glow in the dark fire pit table umbrella

DIY Rustic Wooden Spool Fire Pit Table

glow in the dark fire pit table umbrella

This post is not a typical blog post I would do, but I am excited we did this on our own. This started at the beginning of the Summer with the idea to buy a patio set. We learned when we first moved in that if you buy a quality product, you don’t have to replace things as often. So our goal, find a quality table that will sit at least 6 people, for under $200. We went to Home Depot, Lowes, and Menards trying to find a good deal, and no luck.

My husband mashed together the following ideas on Pinterest and decided to build his own table:

  • Glow-in-the-Dark Table
  • Fire Pit Table
  • Wooden Spool Table
  • Gas Fire Pit
  • Burned Wood Look

He tried searching for a 5 ft to 6 ft wooden spool on craigslist and eventually put out an ad looking for one. He got a few responses from $10 to $100 for a wooden spool just laying around. We quickly found out that the 6 ft spool weighed over 500 lbs, so we were just in the market for 5 ft. After almost a month, we found a 5 ft wooden spool in newer condition. It fit perfectly in a full sized pickup and probably weighed a little more than 200 lbs. Once in a driveway, we began.

Shopping List:

  • 5 ft Wooden Spool ($20)
  • 1-to-1 Ratio Clear Casting Epoxy Resin ($25)
  • 1 qt Stain ($15). I personally used indoor stain because I liked the cherry color. Outdoor is recommended.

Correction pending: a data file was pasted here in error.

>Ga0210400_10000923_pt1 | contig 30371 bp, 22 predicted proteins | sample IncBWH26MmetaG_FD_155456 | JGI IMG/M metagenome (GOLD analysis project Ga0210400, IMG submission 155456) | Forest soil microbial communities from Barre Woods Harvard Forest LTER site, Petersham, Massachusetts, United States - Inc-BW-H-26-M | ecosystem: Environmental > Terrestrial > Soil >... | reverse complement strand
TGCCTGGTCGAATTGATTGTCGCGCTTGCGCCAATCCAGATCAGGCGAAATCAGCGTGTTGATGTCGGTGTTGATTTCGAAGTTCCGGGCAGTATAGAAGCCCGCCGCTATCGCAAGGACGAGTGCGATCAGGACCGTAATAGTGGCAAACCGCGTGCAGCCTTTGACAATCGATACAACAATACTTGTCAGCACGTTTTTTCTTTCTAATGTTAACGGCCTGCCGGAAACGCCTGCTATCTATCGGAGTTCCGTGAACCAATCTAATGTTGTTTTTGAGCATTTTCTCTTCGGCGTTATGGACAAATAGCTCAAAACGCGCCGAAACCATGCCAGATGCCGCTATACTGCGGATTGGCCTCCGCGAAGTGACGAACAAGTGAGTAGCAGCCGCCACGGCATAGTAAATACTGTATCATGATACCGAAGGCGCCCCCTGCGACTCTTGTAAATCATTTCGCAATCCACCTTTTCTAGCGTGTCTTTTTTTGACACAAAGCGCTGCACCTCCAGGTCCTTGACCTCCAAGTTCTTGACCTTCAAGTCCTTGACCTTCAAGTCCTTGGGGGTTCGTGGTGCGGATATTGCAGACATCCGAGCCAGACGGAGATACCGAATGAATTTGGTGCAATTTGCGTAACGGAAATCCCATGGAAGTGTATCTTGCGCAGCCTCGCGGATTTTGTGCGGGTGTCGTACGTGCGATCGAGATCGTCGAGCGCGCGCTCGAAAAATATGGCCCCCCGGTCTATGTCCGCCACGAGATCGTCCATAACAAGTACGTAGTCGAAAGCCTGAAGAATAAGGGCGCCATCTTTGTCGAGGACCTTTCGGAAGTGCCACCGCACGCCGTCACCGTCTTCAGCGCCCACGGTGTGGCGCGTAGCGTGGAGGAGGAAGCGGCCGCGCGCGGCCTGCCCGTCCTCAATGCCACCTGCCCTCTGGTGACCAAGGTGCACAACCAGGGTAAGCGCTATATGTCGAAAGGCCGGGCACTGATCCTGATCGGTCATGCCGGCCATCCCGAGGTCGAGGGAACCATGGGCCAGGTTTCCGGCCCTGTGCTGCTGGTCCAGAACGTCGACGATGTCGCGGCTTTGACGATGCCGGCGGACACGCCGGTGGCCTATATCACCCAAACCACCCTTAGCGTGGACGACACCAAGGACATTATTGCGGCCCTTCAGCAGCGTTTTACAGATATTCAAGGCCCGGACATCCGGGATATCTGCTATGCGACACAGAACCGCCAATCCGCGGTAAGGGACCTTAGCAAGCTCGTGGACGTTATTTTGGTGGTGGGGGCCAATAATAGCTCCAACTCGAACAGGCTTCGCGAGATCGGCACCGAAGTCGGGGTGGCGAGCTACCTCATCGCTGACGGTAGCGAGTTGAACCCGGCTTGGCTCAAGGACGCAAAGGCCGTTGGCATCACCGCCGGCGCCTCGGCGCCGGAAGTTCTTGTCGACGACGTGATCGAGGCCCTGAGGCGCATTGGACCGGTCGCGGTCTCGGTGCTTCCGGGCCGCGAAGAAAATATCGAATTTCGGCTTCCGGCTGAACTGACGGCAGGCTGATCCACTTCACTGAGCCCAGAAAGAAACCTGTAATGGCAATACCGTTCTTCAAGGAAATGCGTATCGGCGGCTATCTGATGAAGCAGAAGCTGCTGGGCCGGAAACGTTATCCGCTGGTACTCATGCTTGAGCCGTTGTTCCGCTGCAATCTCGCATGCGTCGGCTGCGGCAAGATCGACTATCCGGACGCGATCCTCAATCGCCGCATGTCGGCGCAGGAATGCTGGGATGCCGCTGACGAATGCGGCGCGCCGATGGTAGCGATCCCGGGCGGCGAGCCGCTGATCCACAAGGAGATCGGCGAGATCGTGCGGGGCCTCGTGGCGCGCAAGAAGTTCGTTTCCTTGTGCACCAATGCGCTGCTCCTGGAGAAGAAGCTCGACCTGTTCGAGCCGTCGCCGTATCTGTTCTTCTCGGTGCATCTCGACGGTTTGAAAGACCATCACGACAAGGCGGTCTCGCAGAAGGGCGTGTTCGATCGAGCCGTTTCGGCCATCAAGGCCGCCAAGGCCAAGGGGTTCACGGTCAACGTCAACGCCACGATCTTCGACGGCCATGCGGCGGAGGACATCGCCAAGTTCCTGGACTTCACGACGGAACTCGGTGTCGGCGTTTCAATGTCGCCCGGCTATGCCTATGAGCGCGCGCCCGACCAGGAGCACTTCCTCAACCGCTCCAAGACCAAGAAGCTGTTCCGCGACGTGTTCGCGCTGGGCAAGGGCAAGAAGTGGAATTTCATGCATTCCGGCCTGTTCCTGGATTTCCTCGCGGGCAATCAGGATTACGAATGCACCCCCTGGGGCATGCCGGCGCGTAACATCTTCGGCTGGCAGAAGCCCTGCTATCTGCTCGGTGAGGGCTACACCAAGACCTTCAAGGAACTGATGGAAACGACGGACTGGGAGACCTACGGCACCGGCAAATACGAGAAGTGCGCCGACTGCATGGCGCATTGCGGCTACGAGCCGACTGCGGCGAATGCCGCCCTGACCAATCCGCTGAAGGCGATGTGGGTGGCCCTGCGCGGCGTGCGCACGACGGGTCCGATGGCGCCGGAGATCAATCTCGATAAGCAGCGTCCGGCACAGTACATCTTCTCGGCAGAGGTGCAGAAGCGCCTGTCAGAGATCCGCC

• 1 qt Gloss Outdoor Polyurethane ($15) optional but recommended
  • 200 Grams of Glow-in-the-Dark Powder ($30). 100 grams per pint of resin. More is better!
  • Paint/Stain brushes ($6)
  • Low-Grit Sandpaper ($5). I chose low grit just to sand down any sharp points.
  • Masking Tape ($8). Do not use painters tape as it is not sticky enough.
  • Gas Fire Pit with Fire Glass ($40). I searched for a small gas fire pit online and came up pretty lucky on eBay. It was used and had a funny looking base. I removed that and only used the bowl and components. Used a small propane tank to regular tank adapter.
  • New Propane Tank with Gas ($45)
  • Hinges, Braces, and Lock ($15)
  • All-thread Rods and Nuts ($20)
  • High Strength Wood Glue ($5)
  • High temp caulk ($4) optional but recommended

Total = $249 (you can definitely find the items for less, we had a lot of left over parts we didn’t use)

I will include the steps we followed (without the mistakes of trial and error we made):

  1. Power washed the spool
  2. Pounded down the nails on the top as we wanted this for a rustic look. We also took a few deep chips and chunks out to fill with the glow-in-the-dark powder.
  3. Tipped the spool upside down and cut the base with the dimensions of around 4 ft x 4 ft
  4. Tipped the spool on its side and loosen just the nuts. It is important not to remove them as the entire spool will fall apart.
  5. Tipped the spool back to its regular table top position and remove a few boards out of the middle. Remove enough boards to allow the propane tank to be inserted. We removed 4.
  6. Next, we very carefully removed each middle board separately and applied the wood glue to the bottom of the board and placed it back. The grooves in the spool held it together perfectly. We then used brackets in the middle which was overkill. We did make sure the glue dried for over 24 hours before continuing!